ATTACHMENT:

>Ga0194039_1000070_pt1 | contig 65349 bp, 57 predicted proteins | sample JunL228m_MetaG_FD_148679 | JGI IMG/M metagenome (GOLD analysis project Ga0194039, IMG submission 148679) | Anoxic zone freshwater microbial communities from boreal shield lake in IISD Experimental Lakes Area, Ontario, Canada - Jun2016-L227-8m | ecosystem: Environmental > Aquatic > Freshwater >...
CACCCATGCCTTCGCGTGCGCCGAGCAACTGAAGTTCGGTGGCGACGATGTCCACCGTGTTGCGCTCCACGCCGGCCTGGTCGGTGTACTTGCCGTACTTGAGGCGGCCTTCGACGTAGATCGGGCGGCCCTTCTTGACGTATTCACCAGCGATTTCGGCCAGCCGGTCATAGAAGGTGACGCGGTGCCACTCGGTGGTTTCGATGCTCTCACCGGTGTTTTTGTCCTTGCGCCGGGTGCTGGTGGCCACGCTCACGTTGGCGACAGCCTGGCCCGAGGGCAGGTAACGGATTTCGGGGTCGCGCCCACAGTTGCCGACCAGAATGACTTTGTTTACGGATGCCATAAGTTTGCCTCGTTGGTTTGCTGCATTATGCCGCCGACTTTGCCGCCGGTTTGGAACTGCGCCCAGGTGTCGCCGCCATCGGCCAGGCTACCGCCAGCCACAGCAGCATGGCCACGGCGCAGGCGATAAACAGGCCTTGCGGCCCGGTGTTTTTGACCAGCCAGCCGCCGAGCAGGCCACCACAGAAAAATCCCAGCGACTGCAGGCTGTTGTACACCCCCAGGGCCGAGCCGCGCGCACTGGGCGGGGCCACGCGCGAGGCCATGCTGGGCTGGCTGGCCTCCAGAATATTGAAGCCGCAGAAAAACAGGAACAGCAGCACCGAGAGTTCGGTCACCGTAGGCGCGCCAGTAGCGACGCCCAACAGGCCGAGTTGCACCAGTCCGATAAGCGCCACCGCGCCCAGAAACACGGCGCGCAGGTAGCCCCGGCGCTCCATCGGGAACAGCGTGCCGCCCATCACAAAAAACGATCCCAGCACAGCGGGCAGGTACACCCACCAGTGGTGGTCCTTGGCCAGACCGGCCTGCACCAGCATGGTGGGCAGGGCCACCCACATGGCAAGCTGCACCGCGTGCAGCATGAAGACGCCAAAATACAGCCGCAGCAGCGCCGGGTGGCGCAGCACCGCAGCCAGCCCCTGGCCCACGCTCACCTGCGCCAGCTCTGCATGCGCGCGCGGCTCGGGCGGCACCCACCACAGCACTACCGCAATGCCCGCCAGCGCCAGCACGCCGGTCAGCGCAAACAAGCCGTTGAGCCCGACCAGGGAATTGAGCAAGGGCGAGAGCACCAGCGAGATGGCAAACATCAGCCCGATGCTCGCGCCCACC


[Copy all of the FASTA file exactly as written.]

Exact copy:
>Ga0194039_1000070_pt1 | contig 65349 bp, 57 predicted proteins | sample JunL228m_MetaG_FD_148679 | JGI IMG/M metagenome (GOLD analysis project Ga0194039, IMG submission 148679) | Anoxic zone freshwater microbial communities from boreal shield lake in IISD Experimental Lakes Area, Ontario, Canada - Jun2016-L227-8m | ecosystem: Environmental > Aquatic > Freshwater >...
CACCCATGCCTTCGCGTGCGCCGAGCAACTGAAGTTCGGTGGCGACGATGTCCACCGTGTTGCGCTCCACGCCGGCCTGGTCGGTGTACTTGCCGTACTTGAGGCGGCCTTCGACGTAGATCGGGCGGCCCTTCTTGACGTATTCACCAGCGATTTCGGCCAGCCGGTCATAGAAGGTGACGCGGTGCCACTCGGTGGTTTCGATGCTCTCACCGGTGTTTTTGTCCTTGCGCCGGGTGCTGGTGGCCACGCTCACGTTGGCGACAGCCTGGCCCGAGGGCAGGTAACGGATTTCGGGGTCGCGCCCACAGTTGCCGACCAGAATGACTTTGTTTACGGATGCCATAAGTTTGCCTCGTTGGTTTGCTGCATTATGCCGCCGACTTTGCCGCCGGTTTGGAACTGCGCCCAGGTGTCGCCGCCATCGGCCAGGCTACCGCCAGCCACAGCAGCATGGCCACGGCGCAGGCGATAAACAGGCCTTGCGGCCCGGTGTTTTTGACCAGCCAGCCGCCGAGCAGGCCACCACAGAAAAATCCCAGCGACTGCAGGCTGTTGTACACCCCCAGGGCCGAGCCGCGCGCACTGGGCGGGGCCACGCGCGAGGCCATGCTGGGCTGGCTGGCCTCCAGAATATTGAAGCCGCAGAAAAACAGGAACAGCAGCACCGAGAGTTCGGTCACCGTAGGCGCGCCAGTAGCGACGCCCAACAGGCCGAGTTGCACCAGTCCGATAAGCGCCACCGCGCCCAGAAACACGGCGCGCAGGTAGCCCCGGCGCTCCATCGGGAACAGCGTGCCGCCCATCACAAAAAACGATCCCAGCACAGCGGGCAGGTACACCCACCAGTGGTGGTCCTTGGCCAGACCGGCCTGCACCAGCATGGTGGGCAGGGCCACCCACATGGCAAGCTGCACCGCGTGCAGCATGAAGACGCCAAAATACAGCCGCAGCAGCGCCGGGTGGCGCAGCACCGCAGCCAGCCCCTGGCCCACGCTCACCTGCGCCAGCTCTGCATGCGCGCGCGGCTCGGGCGGCACCCACCACAGCACTACCGCAATGCCCGCCAGCGCCAGCACGCCGGTCAGCGCAAACAAGCCGTTGAGCCCGACCAGGGAATTGAGCAAGGGCGAGAGCACCAGCGAGATGGCAAACATCAGCCCGATGCTCGCGCCCACC